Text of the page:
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Health Disparities and Mental Health Outcomes Among Underserved Populations Living in Air-Polluted Neighborhoods

March 17, 2022 @ 3:00 pm - 4:00 pm

Rutgers Global Health Institute is hosting a guest faculty seminar at 3 p.m. on Thursday, March 17, 2022, as part of its Viewpoints in Global Health Research: Guest Faculty Seminar Series.

This online seminar will be presented by:photo of Shir Ginzburg

Shir Lerman Ginzburg 
Department of Public Health Sciences, UConn Health

Health Disparities and Mental Health Outcomes Among Underserved Populations Living in Air-Polluted Neighborhoods
In this research seminar, Ginzburg will give an overview of the health disparities that socioeconomically and politically underserved communities in New England face, such as underemployment and limited health insurance coverage. In particular, she focuses on the mental health outcomes that these neighborhood residents face as they struggle with the air pollution issues, such as vehicle exhaust from nearby interstates, that are common in underserved communities. She outlines the ways in which community-based participatory research between academic institutions and community organizations can raise awareness of the mental health and environmental health factors that these communities face and discusses possibilities for mitigating health disparities.

About the Presenter
Shir Lerman Ginzburg is a senior research fellow in the Department of Public Health Sciences at UConn Health. Her research interests currently focus on environmental health and justice among underserved communities near busy roadways, particularly the impacts of air pollution
on stress and depression. She is trained as a medical anthropologist and public health professional, and she has conducted research in syndemics, stigma, chronic illness, mental health, environmental health, obesity, food insecurity, diabetes, mindfulness, COVID-19, and health inequities in Puerto Rico. She also conducts community-based participatory research and is dedicated to incorporating community engagement at all stages of the research process.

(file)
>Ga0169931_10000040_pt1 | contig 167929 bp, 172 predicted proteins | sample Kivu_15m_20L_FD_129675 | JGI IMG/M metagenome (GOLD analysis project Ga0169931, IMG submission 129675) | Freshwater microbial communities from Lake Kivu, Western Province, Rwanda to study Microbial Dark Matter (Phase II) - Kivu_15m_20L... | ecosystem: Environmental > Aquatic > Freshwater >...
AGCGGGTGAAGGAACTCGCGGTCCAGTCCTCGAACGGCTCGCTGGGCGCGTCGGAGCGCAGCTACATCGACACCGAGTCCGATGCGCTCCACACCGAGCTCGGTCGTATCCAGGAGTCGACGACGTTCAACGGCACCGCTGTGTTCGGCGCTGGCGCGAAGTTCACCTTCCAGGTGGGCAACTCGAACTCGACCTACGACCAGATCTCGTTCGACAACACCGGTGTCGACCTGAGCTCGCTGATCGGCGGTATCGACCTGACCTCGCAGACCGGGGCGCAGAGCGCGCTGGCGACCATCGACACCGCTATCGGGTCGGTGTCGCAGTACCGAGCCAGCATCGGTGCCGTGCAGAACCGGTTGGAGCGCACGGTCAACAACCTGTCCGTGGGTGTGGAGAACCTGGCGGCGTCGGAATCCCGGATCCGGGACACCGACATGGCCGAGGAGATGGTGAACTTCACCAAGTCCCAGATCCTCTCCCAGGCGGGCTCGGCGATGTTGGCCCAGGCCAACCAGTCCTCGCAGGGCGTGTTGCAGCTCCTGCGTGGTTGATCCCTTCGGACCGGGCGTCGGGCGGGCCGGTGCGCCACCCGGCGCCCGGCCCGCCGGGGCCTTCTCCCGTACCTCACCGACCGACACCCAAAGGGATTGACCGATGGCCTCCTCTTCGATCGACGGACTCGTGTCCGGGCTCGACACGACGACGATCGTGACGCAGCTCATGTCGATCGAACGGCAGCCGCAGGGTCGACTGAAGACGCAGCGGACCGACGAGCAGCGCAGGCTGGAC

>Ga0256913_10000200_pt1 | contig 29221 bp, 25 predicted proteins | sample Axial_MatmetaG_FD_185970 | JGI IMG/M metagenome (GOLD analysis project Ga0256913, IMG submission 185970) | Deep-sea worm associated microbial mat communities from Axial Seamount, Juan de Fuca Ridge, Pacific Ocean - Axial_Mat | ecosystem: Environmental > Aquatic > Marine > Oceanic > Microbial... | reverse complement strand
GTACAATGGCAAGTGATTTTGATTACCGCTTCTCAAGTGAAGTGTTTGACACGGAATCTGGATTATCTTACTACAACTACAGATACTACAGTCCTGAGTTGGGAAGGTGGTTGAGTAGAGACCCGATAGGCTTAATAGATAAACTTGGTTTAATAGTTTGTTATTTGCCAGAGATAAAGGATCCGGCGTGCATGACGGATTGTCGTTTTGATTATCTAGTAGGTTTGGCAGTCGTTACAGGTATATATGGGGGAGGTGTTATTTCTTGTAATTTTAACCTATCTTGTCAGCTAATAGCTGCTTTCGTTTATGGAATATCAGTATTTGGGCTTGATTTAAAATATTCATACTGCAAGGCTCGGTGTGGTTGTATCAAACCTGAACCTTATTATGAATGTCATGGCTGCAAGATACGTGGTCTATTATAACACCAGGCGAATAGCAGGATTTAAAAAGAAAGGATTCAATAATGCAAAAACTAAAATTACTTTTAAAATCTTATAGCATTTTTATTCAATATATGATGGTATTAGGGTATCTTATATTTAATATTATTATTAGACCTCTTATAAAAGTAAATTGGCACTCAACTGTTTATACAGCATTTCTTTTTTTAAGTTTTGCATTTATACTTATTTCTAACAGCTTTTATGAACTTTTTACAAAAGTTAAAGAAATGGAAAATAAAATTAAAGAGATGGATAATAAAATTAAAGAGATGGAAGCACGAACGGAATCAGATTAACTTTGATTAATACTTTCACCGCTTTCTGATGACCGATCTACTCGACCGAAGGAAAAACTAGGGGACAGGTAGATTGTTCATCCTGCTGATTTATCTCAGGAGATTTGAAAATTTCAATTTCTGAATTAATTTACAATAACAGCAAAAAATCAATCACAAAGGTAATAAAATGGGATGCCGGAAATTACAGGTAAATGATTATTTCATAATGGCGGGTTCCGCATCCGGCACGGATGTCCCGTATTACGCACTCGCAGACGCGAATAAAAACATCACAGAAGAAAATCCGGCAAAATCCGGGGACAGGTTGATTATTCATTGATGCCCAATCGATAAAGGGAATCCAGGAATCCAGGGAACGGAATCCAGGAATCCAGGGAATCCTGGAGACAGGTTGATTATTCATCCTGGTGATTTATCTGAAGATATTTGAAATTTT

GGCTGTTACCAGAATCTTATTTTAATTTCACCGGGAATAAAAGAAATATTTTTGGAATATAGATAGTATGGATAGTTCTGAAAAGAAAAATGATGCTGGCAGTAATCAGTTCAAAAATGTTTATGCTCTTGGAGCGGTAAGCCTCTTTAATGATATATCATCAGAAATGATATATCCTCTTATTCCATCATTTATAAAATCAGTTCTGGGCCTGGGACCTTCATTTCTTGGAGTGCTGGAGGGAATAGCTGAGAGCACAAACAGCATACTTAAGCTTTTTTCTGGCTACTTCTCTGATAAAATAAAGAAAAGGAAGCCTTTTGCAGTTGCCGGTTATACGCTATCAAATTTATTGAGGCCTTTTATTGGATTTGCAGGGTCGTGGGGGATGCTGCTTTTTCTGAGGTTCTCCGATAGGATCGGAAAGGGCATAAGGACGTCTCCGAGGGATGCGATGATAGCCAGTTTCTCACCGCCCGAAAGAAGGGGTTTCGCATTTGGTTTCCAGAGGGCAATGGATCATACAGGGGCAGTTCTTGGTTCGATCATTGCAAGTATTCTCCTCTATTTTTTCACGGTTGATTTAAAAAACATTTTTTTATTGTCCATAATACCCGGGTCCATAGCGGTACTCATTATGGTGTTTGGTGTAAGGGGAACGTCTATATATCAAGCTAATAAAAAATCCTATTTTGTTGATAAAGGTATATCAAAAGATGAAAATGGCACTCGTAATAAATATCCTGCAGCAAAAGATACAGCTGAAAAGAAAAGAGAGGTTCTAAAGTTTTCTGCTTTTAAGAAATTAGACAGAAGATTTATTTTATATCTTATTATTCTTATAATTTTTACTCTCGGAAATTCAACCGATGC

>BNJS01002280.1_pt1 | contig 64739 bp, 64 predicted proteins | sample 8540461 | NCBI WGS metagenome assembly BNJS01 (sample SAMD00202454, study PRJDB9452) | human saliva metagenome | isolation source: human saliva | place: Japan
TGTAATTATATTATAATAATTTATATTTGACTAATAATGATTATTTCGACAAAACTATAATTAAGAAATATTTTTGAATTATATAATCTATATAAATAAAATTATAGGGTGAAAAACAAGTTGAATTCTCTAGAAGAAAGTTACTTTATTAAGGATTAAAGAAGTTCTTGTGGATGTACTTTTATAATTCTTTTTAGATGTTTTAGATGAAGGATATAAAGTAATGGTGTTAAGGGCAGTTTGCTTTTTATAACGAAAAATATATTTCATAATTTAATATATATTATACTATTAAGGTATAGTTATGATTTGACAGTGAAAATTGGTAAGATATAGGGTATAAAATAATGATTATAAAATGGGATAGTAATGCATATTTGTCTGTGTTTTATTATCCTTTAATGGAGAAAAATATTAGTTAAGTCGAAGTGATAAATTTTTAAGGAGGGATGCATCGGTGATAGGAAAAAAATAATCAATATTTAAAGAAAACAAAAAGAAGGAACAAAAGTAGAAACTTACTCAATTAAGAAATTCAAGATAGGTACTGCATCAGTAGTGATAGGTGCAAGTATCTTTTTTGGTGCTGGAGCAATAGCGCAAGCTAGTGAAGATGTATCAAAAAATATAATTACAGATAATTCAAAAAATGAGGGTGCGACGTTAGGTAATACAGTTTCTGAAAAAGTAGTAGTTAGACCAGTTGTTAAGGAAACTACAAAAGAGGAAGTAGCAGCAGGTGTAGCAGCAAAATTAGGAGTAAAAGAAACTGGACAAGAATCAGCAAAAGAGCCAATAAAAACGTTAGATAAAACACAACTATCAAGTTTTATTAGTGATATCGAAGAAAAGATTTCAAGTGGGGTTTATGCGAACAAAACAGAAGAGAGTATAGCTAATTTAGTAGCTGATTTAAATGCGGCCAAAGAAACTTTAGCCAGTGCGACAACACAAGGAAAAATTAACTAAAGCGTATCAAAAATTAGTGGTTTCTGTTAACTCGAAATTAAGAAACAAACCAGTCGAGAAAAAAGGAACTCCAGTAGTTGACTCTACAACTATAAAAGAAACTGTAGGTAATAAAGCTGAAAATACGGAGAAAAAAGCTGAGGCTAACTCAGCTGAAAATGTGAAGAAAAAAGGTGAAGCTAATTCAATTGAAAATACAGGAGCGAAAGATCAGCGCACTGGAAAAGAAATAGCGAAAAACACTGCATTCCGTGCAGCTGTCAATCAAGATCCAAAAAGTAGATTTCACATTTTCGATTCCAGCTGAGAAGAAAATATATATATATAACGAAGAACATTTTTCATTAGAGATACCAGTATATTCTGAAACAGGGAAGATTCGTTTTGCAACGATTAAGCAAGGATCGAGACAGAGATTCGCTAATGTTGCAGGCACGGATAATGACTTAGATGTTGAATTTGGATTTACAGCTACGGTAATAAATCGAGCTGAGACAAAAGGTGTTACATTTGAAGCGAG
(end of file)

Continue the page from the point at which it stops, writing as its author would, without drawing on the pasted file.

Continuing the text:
A mixed-methods researcher, she received a Ph.D. degree in medical anthropology from the University of Connecticut, where she identified a new syndemic in Puerto Rico: the OVIDD syndemic (OVIDD refers to obesity, structural violence, political instability, diabetes, and depression). She completed her NIH-funded fellowship in implementation science at the University of Massachusetts Medical School in Worcester, where she studied the correlation between mindfulness and mental health outcomes among underserved communities in the greater Boston area. She has coedited three books: Foundations of BioSocial Health: Stigma and Illness Interactions; Stigma Syndemics: New Directions in BioSocial Health; and Gender, Health, and Society in Contemporary Latin America and the Caribbean. She also has published research articles in journals such as Contemporary Clinical Trials, Medical Anthropology, Journal of Public Health, Transcultural Psychiatry, BMC Psychology, and PLOS One.

Online via Zoom

Free and open to the public. For more information, email For more events, visit the seminar series page on the Rutgers Global Health Institute website or explore the institute’s full online calendar.

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March 17, 2022
3:00 pm - 4:00 pm


Online via Zoom


Rutgers Global Health Institute
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